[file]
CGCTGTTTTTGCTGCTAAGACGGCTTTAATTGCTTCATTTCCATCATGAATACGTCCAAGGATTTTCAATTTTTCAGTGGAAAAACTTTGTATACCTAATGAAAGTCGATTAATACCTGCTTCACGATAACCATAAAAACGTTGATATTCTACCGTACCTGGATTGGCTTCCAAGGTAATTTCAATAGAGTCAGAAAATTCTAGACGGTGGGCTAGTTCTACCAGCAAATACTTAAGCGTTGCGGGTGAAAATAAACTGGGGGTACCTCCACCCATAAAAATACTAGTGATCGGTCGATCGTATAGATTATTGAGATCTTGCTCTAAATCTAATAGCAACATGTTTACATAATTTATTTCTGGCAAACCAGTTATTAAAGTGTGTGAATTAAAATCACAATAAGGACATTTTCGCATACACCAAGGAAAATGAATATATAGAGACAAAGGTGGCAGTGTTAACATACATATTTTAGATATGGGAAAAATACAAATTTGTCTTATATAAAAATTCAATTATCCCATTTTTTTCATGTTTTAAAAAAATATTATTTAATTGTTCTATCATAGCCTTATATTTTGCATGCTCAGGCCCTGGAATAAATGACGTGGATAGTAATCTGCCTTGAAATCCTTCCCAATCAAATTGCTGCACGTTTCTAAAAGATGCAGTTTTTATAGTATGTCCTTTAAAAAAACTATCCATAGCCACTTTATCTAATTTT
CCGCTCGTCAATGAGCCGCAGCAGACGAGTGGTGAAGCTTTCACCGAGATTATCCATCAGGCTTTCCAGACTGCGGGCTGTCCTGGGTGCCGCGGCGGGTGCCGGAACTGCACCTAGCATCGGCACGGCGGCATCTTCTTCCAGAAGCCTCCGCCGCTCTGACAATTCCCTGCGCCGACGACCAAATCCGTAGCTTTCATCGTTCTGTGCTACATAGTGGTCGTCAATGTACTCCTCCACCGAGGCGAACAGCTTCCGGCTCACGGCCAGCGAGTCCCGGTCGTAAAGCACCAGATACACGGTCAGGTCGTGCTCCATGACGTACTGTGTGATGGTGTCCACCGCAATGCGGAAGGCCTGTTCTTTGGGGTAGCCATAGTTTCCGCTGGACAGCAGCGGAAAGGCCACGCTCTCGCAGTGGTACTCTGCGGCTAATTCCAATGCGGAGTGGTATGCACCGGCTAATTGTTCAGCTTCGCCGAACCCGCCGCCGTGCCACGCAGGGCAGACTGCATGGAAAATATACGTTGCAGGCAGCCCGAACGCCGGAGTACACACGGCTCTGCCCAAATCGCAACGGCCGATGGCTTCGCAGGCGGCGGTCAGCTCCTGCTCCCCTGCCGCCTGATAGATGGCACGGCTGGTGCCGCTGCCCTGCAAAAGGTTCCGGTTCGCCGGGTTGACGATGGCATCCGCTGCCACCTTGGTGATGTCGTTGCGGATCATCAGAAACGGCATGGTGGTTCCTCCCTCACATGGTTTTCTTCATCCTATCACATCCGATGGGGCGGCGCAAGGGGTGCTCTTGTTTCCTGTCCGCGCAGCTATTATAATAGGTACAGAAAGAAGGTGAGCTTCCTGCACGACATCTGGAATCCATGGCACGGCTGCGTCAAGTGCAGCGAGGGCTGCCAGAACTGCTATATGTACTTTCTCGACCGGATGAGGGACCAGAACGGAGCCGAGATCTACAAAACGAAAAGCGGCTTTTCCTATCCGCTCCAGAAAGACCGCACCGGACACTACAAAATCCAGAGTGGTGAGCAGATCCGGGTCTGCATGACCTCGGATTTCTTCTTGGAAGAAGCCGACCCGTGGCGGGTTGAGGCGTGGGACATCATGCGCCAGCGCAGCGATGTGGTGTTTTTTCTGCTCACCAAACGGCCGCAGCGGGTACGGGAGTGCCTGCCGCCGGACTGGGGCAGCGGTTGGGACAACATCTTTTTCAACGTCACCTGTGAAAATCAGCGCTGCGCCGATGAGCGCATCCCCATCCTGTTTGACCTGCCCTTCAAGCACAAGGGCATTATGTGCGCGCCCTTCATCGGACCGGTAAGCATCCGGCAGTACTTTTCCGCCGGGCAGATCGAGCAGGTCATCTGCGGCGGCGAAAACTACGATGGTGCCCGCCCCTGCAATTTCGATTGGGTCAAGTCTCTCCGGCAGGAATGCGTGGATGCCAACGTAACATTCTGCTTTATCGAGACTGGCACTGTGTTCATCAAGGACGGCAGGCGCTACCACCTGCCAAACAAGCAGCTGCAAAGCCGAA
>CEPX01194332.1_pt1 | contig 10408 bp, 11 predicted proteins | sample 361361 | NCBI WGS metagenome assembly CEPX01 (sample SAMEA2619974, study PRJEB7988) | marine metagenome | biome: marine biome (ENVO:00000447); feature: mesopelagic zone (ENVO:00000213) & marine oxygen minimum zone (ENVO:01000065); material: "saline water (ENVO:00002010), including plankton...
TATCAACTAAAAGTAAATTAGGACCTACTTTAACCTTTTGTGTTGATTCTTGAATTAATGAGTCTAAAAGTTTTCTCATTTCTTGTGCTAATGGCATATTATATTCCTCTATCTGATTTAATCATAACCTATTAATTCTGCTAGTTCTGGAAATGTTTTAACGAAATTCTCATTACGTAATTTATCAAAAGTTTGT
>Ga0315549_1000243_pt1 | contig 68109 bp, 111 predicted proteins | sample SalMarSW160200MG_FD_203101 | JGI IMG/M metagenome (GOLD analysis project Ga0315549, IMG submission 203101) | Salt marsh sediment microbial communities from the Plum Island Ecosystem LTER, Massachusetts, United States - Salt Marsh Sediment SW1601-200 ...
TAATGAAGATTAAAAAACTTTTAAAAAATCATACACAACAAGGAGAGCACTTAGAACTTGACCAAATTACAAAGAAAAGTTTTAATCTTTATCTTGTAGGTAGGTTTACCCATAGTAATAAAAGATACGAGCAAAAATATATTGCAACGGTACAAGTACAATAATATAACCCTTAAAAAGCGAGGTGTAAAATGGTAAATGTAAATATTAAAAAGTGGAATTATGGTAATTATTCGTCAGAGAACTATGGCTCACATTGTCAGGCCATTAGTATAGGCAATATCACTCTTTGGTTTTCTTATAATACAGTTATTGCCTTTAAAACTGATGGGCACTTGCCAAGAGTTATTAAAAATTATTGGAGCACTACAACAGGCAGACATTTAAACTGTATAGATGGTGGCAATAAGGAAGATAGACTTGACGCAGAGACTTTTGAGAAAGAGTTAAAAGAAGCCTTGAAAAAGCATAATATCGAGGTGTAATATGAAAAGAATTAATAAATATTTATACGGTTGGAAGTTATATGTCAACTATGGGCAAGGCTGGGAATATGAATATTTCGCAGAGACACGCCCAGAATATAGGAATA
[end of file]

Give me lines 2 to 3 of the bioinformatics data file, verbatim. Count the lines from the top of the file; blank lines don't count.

CCGCTCGTCAATGAGCCGCAGCAGACGAGTGGTGAAGCTTTCACCGAGATTATCCATCAGGCTTTCCAGACTGCGGGCTGTCCTGGGTGCCGCGGCGGGTGCCGGAACTGCACCTAGCATCGGCACGGCGGCATCTTCTTCCAGAAGCCTCCGCCGCTCTGACAATTCCCTGCGCCGACGACCAAATCCGTAGCTTTCATCGTTCTGTGCTACATAGTGGTCGTCAATGTACTCCTCCACCGAGGCGAACAGCTTCCGGCTCACGGCCAGCGAGTCCCGGTCGTAAAGCACCAGATACACGGTCAGGTCGTGCTCCATGACGTACTGTGTGATGGTGTCCACCGCAATGCGGAAGGCCTGTTCTTTGGGGTAGCCATAGTTTCCGCTGGACAGCAGCGGAAAGGCCACGCTCTCGCAGTGGTACTCTGCGGCTAATTCCAATGCGGAGTGGTATGCACCGGCTAATTGTTCAGCTTCGCCGAACCCGCCGCCGTGCCACGCAGGGCAGACTGCATGGAAAATATACGTTGCAGGCAGCCCGAACGCCGGAGTACACACGGCTCTGCCCAAATCGCAACGGCCGATGGCTTCGCAGGCGGCGGTCAGCTCCTGCTCCCCTGCCGCCTGATAGATGGCACGGCTGGTGCCGCTGCCCTGCAAAAGGTTCCGGTTCGCCGGGTTGACGATGGCATCCGCTGCCACCTTGGTGATGTCGTTGCGGATCATCAGAAACGGCATGGTGGTTCCTCCCTCACATGGTTTTCTTCATCCTATCACATCCGATGGGGCGGCGCAAGGGGTGCTCTTGTTTCCTGTCCGCGCAGCTATTATAATAGGTACAGAAAGAAGGTGAGCTTCCTGCACGACATCTGGAATCCATGGCACGGCTGCGTCAAGTGCAGCGAGGGCTGCCAGAACTGCTATATGTACTTTCTCGACCGGATGAGGGACCAGAACGGAGCCGAGATCTACAAAACGAAAAGCGGCTTTTCCTATCCGCTCCAGAAAGACCGCACCGGACACTACAAAATCCAGAGTGGTGAGCAGATCCGGGTCTGCATGACCTCGGATTTCTTCTTGGAAGAAGCCGACCCGTGGCGGGTTGAGGCGTGGGACATCATGCGCCAGCGCAGCGATGTGGTGTTTTTTCTGCTCACCAAACGGCCGCAGCGGGTACGGGAGTGCCTGCCGCCGGACTGGGGCAGCGGTTGGGACAACATCTTTTTCAACGTCACCTGTGAAAATCAGCGCTGCGCCGATGAGCGCATCCCCATCCTGTTTGACCTGCCCTTCAAGCACAAGGGCATTATGTGCGCGCCCTTCATCGGACCGGTAAGCATCCGGCAGTACTTTTCCGCCGGGCAGATCGAGCAGGTCATCTGCGGCGGCGAAAACTACGATGGTGCCCGCCCCTGCAATTTCGATTGGGTCAAGTCTCTCCGGCAGGAATGCGTGGATGCCAACGTAACATTCTGCTTTATCGAGACTGGCACTGTGTTCATCAAGGACGGCAGGCGCTACCACCTGCCAAACAAGCAGCTGCAAAGCCGAA
>CEPX01194332.1_pt1 | contig 10408 bp, 11 predicted proteins | sample 361361 | NCBI WGS metagenome assembly CEPX01 (sample SAMEA2619974, study PRJEB7988) | marine metagenome | biome: marine biome (ENVO:00000447); feature: mesopelagic zone (ENVO:00000213) & marine oxygen minimum zone (ENVO:01000065); material: "saline water (ENVO:00002010), including plankton...